. 30. The viewing device described in claim 29 wherein said concave surface of said image-forming mirror approximates an ellipsoidal segment in shape.

31. The viewing device described'in claim 30 wherein said aperture is located proximate a focus of said ellipsoidal segment.

32. The viewing device described in claim 26 wherein said aperture is tilted with respect to said viewing devices optic axis.

33. The viewing device described in claim 28 further comprising refractive means positioned for magnifying said erect and unreverted image for an observer.

34. The viewing device described in claim 33 wherein said refractive means comprises an eye lens tilted with respect to said viewing devices optic axis.

35. The viewing device described in claim 34 wherein at least one of said eye lens surfaces is aspheric.

36. The viewing device described in claim 33 wherein said refractive means comprises an eye lens with two surfaces, each with its center displaced from said viewing devices optic axis.

37. The viewing device described in claim 33 further comprising means for reducing the chromatic aberrations occurring in said viewing device.

38. A viewing device, comprising:

a housing;

an image-forming mirror, inside said housing, having a concave reflecting surface with an ellipsoidal shape, said mirror positioned so one focus of said ellipsoidal shape is nearer to the scene to be viewed than the other focus; and

an aperture in said housing proximate the focus of said ellipsoidal shape nearest the scene to be viewed, said mirror forming an image of said scene.

39. The viewing device described in claim 38 further comprising refractive means positioned for magnifying said image.

40. The viewing device described in claim 39 wherein said refractive means comprises an eye lens tilted with respect to said viewing devices optic axis.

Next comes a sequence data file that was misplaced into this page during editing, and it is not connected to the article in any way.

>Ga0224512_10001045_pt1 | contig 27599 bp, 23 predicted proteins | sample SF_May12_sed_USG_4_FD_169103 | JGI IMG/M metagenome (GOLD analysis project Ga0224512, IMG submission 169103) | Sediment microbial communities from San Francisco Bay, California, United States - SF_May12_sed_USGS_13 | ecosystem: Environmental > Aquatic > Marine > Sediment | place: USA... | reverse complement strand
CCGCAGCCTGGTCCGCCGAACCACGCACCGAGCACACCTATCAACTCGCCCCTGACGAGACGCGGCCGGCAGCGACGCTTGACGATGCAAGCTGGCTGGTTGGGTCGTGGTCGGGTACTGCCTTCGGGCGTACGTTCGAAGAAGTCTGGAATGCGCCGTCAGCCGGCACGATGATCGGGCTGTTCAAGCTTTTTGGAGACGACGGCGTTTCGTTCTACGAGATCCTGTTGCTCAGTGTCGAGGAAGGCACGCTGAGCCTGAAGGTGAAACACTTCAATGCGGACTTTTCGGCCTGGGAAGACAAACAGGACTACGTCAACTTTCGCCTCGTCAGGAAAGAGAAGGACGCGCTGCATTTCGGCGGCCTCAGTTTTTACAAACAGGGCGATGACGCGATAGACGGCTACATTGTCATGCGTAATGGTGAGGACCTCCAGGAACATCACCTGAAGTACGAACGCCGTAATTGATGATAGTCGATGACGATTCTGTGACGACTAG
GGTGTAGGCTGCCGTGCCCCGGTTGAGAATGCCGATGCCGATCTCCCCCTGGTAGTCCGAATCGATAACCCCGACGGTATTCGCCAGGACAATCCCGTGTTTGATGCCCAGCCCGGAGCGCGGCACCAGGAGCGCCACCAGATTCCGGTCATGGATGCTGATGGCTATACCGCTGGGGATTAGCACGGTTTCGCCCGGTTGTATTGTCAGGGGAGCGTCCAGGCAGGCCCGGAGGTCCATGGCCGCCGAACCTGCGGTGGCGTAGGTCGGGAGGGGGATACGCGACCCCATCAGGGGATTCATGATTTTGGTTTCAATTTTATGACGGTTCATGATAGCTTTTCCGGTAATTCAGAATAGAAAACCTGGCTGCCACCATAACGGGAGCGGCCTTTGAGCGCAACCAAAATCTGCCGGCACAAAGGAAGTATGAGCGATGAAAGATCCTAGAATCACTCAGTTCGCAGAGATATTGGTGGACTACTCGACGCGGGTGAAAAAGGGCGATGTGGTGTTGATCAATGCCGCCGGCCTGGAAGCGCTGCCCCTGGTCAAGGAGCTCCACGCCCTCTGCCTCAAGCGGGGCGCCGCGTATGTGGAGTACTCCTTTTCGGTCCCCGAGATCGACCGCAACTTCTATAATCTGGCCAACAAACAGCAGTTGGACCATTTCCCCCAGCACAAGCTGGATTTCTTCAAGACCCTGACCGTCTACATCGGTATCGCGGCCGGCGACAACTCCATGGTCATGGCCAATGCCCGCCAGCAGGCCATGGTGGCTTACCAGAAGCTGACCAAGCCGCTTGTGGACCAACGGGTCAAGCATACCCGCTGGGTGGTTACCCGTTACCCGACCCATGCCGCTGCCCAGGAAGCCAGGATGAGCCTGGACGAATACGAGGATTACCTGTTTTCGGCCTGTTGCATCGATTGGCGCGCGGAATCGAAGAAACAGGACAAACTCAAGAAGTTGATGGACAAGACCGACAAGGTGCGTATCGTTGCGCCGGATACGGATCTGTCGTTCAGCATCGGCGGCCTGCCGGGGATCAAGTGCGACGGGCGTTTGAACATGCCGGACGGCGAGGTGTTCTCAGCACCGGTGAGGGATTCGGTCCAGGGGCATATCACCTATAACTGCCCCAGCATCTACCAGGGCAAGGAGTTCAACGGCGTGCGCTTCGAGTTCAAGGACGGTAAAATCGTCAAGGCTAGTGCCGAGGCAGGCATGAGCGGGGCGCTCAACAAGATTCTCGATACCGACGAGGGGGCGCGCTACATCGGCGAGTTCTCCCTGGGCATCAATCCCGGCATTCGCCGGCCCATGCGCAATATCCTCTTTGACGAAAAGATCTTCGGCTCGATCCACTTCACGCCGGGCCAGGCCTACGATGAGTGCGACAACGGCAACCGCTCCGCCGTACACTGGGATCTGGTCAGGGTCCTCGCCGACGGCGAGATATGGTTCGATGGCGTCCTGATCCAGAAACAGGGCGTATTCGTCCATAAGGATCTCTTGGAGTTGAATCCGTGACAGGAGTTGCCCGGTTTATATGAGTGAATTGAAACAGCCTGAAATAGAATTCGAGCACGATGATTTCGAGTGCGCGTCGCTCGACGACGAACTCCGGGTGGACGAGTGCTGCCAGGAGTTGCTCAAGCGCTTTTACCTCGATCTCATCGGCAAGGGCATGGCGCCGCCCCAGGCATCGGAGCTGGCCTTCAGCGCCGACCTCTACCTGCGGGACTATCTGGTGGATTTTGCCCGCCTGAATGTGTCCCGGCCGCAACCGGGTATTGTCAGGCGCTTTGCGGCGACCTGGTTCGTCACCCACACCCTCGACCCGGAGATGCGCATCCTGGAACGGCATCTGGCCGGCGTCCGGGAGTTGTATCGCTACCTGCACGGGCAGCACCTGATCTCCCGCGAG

41. The viewing device described in claim 39 wherein said refractive means comprises an eye lens with two surfaces and each surface of said eye lens is displaced from said viewing device s optic axis.

42. The viewing device described in claim 39 further comprising means for reducing the chromatic aberrations occurring in said viewing device.

43. The viewing device describedin claim 42 wherein said means for reducing chromatic aberrations is proximate said aperture. I

44. The viewing device described in claim 38 further comprising mirror means positioned for reflecting a real image of a subject onto a focal plane and to reflect light emanating from said focal plane toward said aperture.

45. A camera with a viewing device, comprising:

objective lens means for forming a real image of a subject at the exposure plane of said camera;

a mirror, positioned behind said objective lens means, soatleast a firstportionof said mirror refleets light forming said real image from said objective lens means toward said exposure plane;

an echelon mirror having a slightly diffusing reflecting surface proximate said exposure plane for reflecting said light forming said real image to a second portion of said mirror, said first and second portions overlapping each other;

a concave mirror whose reflecting surface approximates an ellipsoidal segment in shape, positioned to receive said light after its reflection from said second portion of said mirror, for forming an erect and unreverted image of said subject;

a'casing containing said ellipsoidal mirror, said casing having an aperture therein located proximate a focus of said ellipsoidal mirror; and

an eye lens positioned to magnify said erect and unreverted image of said subject for an observer, the surface axes of said eye lens being canted relative to the optic axis of said viewing device.

46. In combination with a photographic camera having: means for supporting a photosensitive material at an exposure plane; objective lens means for focusing the image of a subject at a focal plane; means for establishing an optical path from said lens means to said focal plane, said optical path including specular reflecting surface means for establishing said focal plane at said exposure plane when in an exposure mode and for establishing said focal plane at a viewing surface near said exposure plane when in a focusing mode; and means for effecting the exposure of said'photosensitive material when said optical path means is in said exposure mode; wherein the improvement comprises, image-forming means, operatively associated with said specular reflecting surface means, for providing an erect and unreverted image of said subject from said subjects image when said subjects image is focused at said viewing surface.